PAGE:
He is gone now, and things have calmed down. I found myself back in the garden, and it sure needed my attention! I found my garlic bulbs ready to be harvested yesterday, but I needed to weed my way to find the bulbs! As I was weeding my garlic bed and harvesting the bulbs, I thought about how the area was all clear in the fall as I put a “single” clove in the soil.


I looked at my youngest child as he stood in front of his ” packed” car and thought, He is on an adventure + I have had those in my life. I hope to have some more, but that first one, when you leave home is like no other. You leave your family behind for a new career in a city far away, not knowing a soul and excited to do what you studied and worked hard for in college.Yep, I remember driving down the road to the town we live in now, after my husband, and I graduated from college. It was an adventure. We did not know a person in this town. We started our first jobs here and raised a family…it seems like yesterday, but it also feels like a lifetime ago…it went by too quickly.


Growing garlic is one of the easiest things to grow, and I have no idea why more people don’t grow their garlic.


As I was starting to write my post this week, I thought, our life is like a garlic bulb. Silly as it may sound it does demonstrate our life.From one small clove that is planted in the fall and goes through the seasons, a bulb is created. A cluster of cloves that become a “bulb” of many….an interesting miracle in the garden. It starts as “one” just as our children do as they go out into the world. They are planted in the soil of life and what happens is an adventure that grows over a lifetime.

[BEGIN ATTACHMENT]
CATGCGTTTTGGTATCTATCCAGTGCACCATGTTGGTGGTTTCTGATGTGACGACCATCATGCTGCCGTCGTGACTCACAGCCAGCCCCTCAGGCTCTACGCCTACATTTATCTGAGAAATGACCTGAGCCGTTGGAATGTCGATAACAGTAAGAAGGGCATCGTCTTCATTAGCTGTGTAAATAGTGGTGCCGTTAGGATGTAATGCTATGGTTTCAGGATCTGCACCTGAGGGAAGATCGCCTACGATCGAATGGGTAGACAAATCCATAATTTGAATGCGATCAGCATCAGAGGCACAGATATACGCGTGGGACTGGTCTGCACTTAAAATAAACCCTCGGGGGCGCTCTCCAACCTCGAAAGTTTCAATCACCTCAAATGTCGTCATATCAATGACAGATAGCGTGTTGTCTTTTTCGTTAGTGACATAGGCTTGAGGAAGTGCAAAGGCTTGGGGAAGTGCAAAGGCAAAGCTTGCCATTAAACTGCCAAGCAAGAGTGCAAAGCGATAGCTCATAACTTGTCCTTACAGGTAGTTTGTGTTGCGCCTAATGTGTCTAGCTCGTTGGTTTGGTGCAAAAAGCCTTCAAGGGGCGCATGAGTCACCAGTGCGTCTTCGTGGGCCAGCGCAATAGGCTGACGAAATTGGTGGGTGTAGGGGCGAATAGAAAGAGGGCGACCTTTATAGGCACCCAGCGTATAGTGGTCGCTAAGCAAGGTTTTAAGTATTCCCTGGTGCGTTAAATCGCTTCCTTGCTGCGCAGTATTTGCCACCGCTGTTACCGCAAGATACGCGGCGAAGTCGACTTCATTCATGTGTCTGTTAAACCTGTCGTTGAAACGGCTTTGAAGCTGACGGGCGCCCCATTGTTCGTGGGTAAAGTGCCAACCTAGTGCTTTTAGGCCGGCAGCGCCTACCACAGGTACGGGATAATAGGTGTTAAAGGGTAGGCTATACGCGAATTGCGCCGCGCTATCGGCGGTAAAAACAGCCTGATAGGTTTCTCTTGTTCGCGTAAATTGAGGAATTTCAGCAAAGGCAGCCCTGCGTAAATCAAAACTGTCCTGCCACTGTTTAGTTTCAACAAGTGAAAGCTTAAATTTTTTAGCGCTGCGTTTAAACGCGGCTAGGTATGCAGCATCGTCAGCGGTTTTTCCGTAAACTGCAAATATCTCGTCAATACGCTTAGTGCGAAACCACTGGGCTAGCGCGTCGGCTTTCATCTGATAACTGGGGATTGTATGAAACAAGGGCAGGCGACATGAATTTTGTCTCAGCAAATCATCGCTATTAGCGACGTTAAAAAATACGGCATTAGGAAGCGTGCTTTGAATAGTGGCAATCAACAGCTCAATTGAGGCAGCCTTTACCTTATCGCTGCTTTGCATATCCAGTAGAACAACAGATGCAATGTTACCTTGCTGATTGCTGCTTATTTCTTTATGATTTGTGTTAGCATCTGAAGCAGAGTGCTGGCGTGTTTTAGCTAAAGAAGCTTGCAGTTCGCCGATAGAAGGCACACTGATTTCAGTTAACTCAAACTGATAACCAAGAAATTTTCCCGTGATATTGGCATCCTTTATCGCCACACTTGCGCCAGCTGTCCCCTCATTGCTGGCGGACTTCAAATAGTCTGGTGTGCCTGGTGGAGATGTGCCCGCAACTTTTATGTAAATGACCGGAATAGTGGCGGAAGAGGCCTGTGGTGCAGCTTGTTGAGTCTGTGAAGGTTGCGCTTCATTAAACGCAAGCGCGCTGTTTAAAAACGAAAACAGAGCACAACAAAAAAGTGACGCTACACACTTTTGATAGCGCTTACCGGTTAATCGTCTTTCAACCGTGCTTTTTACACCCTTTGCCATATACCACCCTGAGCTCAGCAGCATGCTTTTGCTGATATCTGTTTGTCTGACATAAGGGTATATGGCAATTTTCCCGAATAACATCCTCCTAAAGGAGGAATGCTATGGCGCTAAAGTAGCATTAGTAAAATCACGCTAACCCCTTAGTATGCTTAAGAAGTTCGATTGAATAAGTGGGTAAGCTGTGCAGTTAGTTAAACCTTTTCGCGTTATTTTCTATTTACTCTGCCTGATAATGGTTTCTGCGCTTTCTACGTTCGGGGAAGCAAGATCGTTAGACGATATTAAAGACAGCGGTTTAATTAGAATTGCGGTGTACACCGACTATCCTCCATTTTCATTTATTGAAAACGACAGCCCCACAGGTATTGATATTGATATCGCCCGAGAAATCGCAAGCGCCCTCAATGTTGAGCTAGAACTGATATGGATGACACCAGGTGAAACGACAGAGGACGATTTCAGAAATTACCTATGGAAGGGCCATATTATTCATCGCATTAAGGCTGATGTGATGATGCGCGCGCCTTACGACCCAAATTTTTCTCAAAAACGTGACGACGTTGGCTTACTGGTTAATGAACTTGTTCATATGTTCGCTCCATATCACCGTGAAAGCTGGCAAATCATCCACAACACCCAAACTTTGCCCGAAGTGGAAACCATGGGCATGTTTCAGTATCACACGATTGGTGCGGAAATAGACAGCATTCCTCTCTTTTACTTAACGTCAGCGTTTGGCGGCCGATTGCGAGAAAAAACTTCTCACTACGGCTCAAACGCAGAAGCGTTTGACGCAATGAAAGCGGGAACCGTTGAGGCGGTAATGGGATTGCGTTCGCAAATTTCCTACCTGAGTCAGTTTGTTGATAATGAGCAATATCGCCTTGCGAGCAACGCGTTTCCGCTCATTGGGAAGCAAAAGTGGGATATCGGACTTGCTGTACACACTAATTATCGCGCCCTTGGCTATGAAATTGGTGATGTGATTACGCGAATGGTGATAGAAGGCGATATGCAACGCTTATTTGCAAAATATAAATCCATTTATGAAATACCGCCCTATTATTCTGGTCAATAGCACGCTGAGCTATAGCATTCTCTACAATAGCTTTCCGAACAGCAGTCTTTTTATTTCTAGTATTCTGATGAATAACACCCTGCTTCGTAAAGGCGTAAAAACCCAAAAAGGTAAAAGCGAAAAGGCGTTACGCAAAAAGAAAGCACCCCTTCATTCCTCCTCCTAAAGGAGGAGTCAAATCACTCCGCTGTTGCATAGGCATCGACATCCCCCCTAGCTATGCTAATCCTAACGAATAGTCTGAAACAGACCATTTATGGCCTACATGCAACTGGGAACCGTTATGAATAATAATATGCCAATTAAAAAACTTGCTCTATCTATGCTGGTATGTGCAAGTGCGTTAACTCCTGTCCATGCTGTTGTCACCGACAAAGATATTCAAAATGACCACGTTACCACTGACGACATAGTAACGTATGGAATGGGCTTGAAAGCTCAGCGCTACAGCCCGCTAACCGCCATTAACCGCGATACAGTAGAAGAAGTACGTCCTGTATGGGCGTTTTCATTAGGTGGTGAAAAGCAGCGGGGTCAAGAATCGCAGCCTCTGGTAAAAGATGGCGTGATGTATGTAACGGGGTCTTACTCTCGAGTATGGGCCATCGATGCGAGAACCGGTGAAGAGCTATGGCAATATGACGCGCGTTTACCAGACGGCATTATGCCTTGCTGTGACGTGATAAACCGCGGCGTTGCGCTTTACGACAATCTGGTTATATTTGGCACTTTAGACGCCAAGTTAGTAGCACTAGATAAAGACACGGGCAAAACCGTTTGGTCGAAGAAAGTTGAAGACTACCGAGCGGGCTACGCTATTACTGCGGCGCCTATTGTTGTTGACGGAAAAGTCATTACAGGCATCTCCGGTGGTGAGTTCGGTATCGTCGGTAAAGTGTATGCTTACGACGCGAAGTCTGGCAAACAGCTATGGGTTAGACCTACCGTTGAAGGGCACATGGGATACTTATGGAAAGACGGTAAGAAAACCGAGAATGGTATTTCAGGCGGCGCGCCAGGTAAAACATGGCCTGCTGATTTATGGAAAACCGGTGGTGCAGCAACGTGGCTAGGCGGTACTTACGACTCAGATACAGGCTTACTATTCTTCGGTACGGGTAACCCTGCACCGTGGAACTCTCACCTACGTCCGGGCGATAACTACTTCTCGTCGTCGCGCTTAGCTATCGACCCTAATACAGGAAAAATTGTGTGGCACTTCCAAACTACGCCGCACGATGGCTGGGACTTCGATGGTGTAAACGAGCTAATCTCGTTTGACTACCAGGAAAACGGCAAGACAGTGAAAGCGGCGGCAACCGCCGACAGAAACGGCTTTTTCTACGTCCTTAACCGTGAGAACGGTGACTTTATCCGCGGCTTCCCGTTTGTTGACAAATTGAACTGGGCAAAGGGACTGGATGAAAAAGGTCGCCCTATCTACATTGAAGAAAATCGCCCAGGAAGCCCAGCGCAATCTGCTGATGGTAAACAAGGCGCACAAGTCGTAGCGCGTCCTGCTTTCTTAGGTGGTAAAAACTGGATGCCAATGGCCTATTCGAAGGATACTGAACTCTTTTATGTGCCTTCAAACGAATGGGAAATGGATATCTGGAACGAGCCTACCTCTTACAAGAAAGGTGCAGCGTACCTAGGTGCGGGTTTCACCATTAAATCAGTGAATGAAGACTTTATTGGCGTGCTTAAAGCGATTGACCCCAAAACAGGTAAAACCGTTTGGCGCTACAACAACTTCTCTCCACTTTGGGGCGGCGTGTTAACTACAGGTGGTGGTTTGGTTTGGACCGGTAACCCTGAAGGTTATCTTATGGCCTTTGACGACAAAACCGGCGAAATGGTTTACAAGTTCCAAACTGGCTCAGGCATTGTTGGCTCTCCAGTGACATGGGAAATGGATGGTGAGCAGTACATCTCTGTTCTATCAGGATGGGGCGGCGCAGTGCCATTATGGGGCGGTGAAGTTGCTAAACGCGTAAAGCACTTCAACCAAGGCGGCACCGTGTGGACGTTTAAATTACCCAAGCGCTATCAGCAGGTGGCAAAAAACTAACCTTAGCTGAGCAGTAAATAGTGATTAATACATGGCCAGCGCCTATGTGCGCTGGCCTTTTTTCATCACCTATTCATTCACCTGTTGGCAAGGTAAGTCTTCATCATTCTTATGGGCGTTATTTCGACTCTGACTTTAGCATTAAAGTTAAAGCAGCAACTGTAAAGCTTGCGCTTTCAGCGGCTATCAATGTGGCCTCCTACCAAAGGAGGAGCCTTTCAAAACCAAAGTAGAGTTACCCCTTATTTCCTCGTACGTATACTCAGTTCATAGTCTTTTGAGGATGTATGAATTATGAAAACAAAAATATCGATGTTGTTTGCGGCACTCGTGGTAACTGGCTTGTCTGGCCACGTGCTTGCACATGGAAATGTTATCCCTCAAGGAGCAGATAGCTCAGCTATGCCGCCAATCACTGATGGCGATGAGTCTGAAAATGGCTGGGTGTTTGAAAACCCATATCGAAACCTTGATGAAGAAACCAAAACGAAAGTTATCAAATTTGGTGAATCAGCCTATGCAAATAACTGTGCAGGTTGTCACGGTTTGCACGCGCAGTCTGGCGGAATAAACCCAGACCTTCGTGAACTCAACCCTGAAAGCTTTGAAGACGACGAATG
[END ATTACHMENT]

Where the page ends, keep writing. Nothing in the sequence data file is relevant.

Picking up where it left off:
For more detailed information or resources for growing garlic check out Immunity Gardens-Garlic at the end of the blog post. I have more sites for resources to help you plant perfect garlic next summer!

Happy Gardening!







Will be back soon

Will be back to share + catch-up with everyone on what you are growing and doing…busy past few weeks + a lot of changes, so need time to ponder in the garden….+ weed a bit too!!! AND getting all the fall /winter crops started inside under lights!



Spring without strawberries can you imagine?